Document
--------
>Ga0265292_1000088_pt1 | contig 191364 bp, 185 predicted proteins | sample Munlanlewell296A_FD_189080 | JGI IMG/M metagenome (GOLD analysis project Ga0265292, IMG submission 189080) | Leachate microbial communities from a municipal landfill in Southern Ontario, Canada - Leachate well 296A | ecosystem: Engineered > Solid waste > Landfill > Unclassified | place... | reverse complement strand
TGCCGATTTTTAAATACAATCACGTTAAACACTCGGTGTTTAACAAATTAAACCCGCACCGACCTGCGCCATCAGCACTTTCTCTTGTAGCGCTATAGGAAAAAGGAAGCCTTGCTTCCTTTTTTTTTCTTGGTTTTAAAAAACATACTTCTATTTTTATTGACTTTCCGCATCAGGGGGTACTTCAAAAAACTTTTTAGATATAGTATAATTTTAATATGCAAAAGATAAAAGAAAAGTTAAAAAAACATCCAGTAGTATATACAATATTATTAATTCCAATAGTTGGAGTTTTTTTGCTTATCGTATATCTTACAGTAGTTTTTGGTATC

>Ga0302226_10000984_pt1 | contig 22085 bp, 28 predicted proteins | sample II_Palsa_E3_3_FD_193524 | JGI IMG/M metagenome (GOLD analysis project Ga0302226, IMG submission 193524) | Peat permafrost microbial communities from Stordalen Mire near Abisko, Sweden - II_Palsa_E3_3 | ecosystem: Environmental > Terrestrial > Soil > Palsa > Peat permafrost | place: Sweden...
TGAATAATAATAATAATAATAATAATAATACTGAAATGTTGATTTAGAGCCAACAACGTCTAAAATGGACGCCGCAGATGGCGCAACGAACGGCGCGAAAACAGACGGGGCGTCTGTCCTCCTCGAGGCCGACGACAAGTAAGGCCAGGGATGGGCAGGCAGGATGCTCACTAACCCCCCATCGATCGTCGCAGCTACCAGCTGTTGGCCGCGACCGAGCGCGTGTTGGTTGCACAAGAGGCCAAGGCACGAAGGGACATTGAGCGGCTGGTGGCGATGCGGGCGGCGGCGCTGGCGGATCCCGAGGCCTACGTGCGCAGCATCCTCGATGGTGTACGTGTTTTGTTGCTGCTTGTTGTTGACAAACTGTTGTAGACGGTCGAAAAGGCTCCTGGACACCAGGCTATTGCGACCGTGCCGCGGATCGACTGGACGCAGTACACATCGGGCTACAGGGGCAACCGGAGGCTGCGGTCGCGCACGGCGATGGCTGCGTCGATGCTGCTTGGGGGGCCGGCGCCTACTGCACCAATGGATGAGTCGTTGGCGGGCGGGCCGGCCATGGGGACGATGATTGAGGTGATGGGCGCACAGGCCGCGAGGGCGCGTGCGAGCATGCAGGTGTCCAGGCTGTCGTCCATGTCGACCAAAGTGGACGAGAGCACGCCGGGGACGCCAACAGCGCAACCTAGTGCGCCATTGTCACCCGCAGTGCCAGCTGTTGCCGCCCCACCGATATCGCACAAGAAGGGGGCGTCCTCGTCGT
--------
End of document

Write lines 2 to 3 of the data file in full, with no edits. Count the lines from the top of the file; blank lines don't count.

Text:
TGCCGATTTTTAAATACAATCACGTTAAACACTCGGTGTTTAACAAATTAAACCCGCACCGACCTGCGCCATCAGCACTTTCTCTTGTAGCGCTATAGGAAAAAGGAAGCCTTGCTTCCTTTTTTTTTCTTGGTTTTAAAAAACATACTTCTATTTTTATTGACTTTCCGCATCAGGGGGTACTTCAAAAAACTTTTTAGATATAGTATAATTTTAATATGCAAAAGATAAAAGAAAAGTTAAAAAAACATCCAGTAGTATATACAATATTATTAATTCCAATAGTTGGAGTTTTTTTGCTTATCGTATATCTTACAGTAGTTTTTGGTATC

>Ga0302226_10000984_pt1 | contig 22085 bp, 28 predicted proteins | sample II_Palsa_E3_3_FD_193524 | JGI IMG/M metagenome (GOLD analysis project Ga0302226, IMG submission 193524) | Peat permafrost microbial communities from Stordalen Mire near Abisko, Sweden - II_Palsa_E3_3 | ecosystem: Environmental > Terrestrial > Soil > Palsa > Peat permafrost | place: Sweden...